blog success

Is Anyone Reading My Stuff? How to Measure Blog Success

It’s notoriously difficult to measure the success of blogging, because it’s a long-term game. One blog post probably won’t lead to anything. Years of blogging hopefully will. Because hope is not a strategy, let’s dive into how to measure blog success.

 

Unfortunately, this is not a quick and easy process.

 

Over the past few months – maybe it started before the pandemic, but I can’t remember that far back – I have been inundated with requests from people who want to publish a guest blog on my website. I’ve turned them all down, but it got me thinking: how visible is my blog?

 

I’ve been blogging nearly every week for nine years, which is like a zillion years in marketing years. At this point, it should be plastered everywhere online.

 

I realize you have probably not been blogging for a zillion years. Maybe you just want to know if it’s worth spending the time and effort to blog. Here’s how to find out.

 

How to measure blog success

 

I emailed my friend Nicole, who knows more about Google and rankings than me. This is when I found out how convoluted measuring your blog’s visibility – and success – really is.

 

Do a keyword search

 

Nicole said there isn’t a universal search rank that she could check, because I (and that means you too) rank differently for different keywords. If you have a Nicole in your life, you could ask them to run a search on select keywords.

 

If you don’t, do your own keyword search. Look at your most recent, or most popular, blog posts. What keyword did you optimize those blog posts for? Do a search and see if you show up on the first or second page of search rankings.

 

(If I lost you at “optimize blog posts”, read this. It’ll explain what I’m talking about.)

 

Spend time with Google Analytics

 

Nicole’s best advice was to “spend some time on Google Analytics and look at how people are coming to your site and what pages they are landing on. Google isn’t great about breaking down the keywords people use to get to your site, but you can look at the list of queries that brought people in.”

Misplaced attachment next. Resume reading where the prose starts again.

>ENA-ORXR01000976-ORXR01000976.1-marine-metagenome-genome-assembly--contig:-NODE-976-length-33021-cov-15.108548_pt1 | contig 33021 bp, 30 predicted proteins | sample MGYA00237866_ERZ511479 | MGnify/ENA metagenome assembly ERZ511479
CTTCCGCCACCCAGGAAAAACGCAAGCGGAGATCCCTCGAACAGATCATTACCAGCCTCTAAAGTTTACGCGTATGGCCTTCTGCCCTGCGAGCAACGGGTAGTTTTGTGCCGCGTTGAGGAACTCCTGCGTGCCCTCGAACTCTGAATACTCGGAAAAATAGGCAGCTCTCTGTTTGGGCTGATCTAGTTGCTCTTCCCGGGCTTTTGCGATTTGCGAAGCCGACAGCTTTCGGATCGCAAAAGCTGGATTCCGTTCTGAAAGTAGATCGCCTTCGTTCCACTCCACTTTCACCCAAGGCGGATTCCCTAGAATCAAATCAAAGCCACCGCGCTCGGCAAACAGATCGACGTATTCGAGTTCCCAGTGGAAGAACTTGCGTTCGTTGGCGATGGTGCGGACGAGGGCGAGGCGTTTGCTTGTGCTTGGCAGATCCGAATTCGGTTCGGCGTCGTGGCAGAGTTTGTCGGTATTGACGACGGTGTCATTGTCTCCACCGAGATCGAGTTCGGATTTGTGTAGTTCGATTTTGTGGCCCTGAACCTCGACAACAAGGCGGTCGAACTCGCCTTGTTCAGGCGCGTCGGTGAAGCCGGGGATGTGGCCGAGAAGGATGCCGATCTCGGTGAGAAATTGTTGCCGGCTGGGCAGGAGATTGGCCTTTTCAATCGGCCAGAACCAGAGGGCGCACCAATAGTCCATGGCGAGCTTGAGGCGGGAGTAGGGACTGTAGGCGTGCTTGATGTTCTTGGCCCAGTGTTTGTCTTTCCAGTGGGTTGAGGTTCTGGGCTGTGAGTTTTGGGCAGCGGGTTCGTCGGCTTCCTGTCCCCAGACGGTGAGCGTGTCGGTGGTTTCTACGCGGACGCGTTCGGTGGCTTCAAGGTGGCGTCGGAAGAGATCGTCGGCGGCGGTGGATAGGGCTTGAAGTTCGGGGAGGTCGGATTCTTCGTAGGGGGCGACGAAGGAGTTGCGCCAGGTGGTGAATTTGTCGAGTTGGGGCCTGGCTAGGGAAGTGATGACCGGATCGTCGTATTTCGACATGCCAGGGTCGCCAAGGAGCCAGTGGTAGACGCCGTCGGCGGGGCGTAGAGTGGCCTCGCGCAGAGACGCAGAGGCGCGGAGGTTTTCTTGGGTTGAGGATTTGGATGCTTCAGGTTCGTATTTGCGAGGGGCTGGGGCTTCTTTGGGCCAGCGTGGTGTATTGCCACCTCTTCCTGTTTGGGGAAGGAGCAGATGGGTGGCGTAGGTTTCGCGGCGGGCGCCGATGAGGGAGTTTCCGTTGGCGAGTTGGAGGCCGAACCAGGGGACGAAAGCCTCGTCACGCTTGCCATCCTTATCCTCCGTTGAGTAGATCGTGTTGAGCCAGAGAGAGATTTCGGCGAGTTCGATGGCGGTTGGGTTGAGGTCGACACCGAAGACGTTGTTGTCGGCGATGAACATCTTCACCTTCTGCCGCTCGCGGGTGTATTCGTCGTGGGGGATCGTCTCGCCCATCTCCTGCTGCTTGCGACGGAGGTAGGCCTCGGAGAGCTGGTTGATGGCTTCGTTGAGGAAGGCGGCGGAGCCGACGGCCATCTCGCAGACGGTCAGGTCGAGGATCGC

She added that queries are often bot-driven, so it can seem a little random. Just what we need – bots messing up our marketing. But I digress.

 

Assuming that Google Analytics is set up on your website, you can find what pages people are landing on by looking at Behavior > Site Content > All Pages. (While you’re in Google Analytics, here is some other stuff to look at.)

 

Once you’re on that page, scroll down a little bit and you’ll see this box:

 

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Click on “page title”. Now you’ll see the full title – not just the url – for each page people have visited. This will be ranked by page view (highest to lowest). Here’s what it looks like for me since June 1:

 

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In the bottom right corner, see “view full report”? Click on it. Now you’ll a fuller picture of what blog posts are most visible.

 

Next I want you to look at Acquisition > All Traffic > Channels. This shows you how people are getting to your site. Here’s how people have found my site since June 1:

 

blogsuccess3

 

Note the amount of organic search traffic. This tells me that my blog and website are visible, because that’s a decent amount of traffic.

 

Unfortunately, that’s as much as I can find out. When I click on “organic search”, the vast majority of search terms are listed as “unspecified”. Nicole did say, “Google isn’t great about breaking down the keywords people use to get to your site.” And this proves it. Sigh.

 

So now you know how to measure blog success! Well, kind of.

 

Image by Morning Brew via Unsplash 

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